The more recent speculative wave to hit the broader cryptocurrency industry was that of Decentralized Finance, or “DeFi”. The stated goal of DeFi is to disintermediate several functions of the financial system through a combination of smart contracts and stablecoins, on top of public blockchains, like Ethereum (despite these having a host of their own security and scaling issues).
While many retail investors were sold the dream of open financial markets and massive APYs on yield-farming tokens, DeFi proved to be filled with risks. These risks have manifested themselves in many large hacks with substantial loss of funds, countless network crashes, along with a general downward price action since its peak in Q2 2021.
The most accurate description of DeFi probably came on a recent episode of the Odd Lots podcast from FTX CEO Sam Bankman-Fried, whose description of DeFi’s “yield farming” caused fellow guest, Bloomberg Opinion columnist Matt Levine, to respond with,
Life was indeed good in the Ponzi business — for a while. But like all Ponzis, once the interest waned and the funds dried up, the bubble collapsed. Coinbase was quick to offer these tokens to the public despite the heightened operational, security, and regulatory risks that came with them.
Since the date that each DeFi token was listed on Coinbase, not a single one of them has outperformed Bitcoin.
Since being listed on Coinbase, the average loss against Bitcoin for these DeFi tokens is -61.6%.
Just like the ICOs that came before them, these DeFi tokens only served to harm retail clients who were sold a narrative that these were the next big thing. Anyone who fell for Coinbase’s DeFi advertisements over the last couple of years is deeply underwater on their positions against Bitcoin.
When looking at the performance beyond the more popular cryptocurrencies that were closely associated with the various hype cycles built on Ethereum, it doesn’t get much better for any cryptocurrency not named Bitcoin.
Jump Crypto recently performed a study that analyzed the performance of 3,759 tokens against Bitcoin over the eight years between 2013 and 2021.
The study concluded that 84% of the tokens analyzed were underwater against Bitcoin, with a median annual return of -78%.
This study shows that a large majority of these tokens lose value when denominated against Bitcoin and are more likely to lose value over long time periods. They are not suitable long-term investments compared to Bitcoin.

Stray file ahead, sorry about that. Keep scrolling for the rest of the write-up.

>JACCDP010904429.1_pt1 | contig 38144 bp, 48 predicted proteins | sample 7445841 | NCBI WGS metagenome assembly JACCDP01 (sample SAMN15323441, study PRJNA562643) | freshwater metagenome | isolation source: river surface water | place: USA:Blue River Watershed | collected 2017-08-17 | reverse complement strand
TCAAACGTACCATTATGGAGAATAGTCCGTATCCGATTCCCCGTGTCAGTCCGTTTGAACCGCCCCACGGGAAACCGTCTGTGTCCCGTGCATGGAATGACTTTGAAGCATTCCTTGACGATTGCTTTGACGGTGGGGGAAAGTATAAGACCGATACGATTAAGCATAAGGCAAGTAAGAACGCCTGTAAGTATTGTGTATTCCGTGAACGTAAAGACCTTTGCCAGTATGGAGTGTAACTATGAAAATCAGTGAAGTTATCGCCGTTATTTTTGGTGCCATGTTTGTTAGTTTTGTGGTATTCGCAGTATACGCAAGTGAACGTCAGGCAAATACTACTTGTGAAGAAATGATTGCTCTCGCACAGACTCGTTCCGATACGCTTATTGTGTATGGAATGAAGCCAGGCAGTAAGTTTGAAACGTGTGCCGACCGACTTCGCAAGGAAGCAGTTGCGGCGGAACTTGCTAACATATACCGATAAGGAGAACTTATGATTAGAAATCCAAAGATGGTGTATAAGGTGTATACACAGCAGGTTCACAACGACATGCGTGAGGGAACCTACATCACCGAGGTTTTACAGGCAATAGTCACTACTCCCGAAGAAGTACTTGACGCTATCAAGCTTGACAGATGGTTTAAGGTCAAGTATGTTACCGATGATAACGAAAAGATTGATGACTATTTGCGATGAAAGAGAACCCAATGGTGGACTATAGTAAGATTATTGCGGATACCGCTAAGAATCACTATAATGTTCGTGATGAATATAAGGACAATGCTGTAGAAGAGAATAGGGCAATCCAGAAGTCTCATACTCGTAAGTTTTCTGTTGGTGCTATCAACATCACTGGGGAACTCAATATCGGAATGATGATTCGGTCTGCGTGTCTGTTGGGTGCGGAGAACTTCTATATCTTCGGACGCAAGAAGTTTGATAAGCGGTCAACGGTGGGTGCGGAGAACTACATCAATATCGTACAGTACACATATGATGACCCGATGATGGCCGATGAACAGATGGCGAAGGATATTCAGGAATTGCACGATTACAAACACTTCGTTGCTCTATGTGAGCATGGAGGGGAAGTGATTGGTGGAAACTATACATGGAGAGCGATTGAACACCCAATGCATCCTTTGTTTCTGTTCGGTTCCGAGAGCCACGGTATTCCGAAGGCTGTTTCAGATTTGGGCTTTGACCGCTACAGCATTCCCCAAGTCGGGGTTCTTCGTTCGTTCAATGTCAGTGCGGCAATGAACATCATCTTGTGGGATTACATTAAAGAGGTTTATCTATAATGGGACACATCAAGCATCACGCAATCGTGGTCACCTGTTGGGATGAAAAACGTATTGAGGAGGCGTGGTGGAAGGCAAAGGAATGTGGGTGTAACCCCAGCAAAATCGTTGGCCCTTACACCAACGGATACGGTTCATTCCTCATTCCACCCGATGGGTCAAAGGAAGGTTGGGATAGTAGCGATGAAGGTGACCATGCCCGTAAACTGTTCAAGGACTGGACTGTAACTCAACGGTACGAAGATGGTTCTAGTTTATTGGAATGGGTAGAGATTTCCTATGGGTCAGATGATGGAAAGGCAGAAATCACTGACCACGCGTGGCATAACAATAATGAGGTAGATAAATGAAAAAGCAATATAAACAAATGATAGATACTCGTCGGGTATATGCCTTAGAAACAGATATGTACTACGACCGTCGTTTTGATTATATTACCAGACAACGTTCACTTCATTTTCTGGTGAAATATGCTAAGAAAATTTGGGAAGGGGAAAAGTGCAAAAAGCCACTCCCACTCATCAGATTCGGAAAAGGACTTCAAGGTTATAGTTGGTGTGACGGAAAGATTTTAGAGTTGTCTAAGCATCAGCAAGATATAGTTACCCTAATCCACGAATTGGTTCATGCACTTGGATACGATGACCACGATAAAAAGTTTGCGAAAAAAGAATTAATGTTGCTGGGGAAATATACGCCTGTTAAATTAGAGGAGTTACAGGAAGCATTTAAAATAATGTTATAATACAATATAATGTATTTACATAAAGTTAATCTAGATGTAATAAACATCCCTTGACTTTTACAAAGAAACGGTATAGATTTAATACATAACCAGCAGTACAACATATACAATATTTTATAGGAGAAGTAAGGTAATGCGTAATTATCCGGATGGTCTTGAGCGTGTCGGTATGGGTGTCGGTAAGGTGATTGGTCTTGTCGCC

All of this data is evidence that Bitcoin and other cryptocurrencies should not be considered similar. Bitcoin has unique properties that allow it to hold its value over time. It is provably scarce, resistant to change, has no marketing budget, has no founders looking to exit, and thus can act as a quality inflation hedge within a portfolio. Every other cryptocurrency besides Bitcoin is better thought of as a digital penny stock. These digital penny stocks are full of operational, security, and regulatory risks that do not exist in Bitcoin.
If investors want to gamble on high-risk/high reward VC bets, they can go right ahead. It’s a free market. But they should understand that when an altcoin finally gets listed on Coinbase, a majority of the upside has already been made by insiders via backroom deals. As George Carlin famously said, “It’s a big club…and you ain’t in it!”
Ethereum is one of the older listings on Coinbase, and from its time of listing, it has actually outperformed Bitcoin. But the data above highlights how continued demand for Ethereum has been driven by its switching claims from being a platform for ICOs (which all underperformed Bitcoin), to DeFi (which nearly all underperformed Bitcoin), and then NFTs, which have seen devastatingly negative returns and scams.
In the beginning, Ethereum was never marketed as a long-term investment but rather was promoted as a utility token. Most ETH holders traded their holdings for other cryptocurrencies that were spawned on Ethereum during these various speculative crazes. If Ethereum is, in the end, merely a platform for retail investors to lose money on other digital assets, I would expect its demand and price to eventually go the way of all things that don’t produce any real value for the world.
It’s important to understand what you own and don’t own when it comes to Bitcoin and the rest of the broader crypto industry. It’s about time we separate Bitcoin from other cryptocurrencies and call out the irresponsible, questionable marketing and coin listing practices of Coinbase and other cryptocurrency exchanges like it.
In total, out of the 161 cryptocurrencies (excluding stablecoins) trading on Coinbase in the US today, the median performance against Bitcoin after their listing is -67.3%, with a median days since listing of 274 days.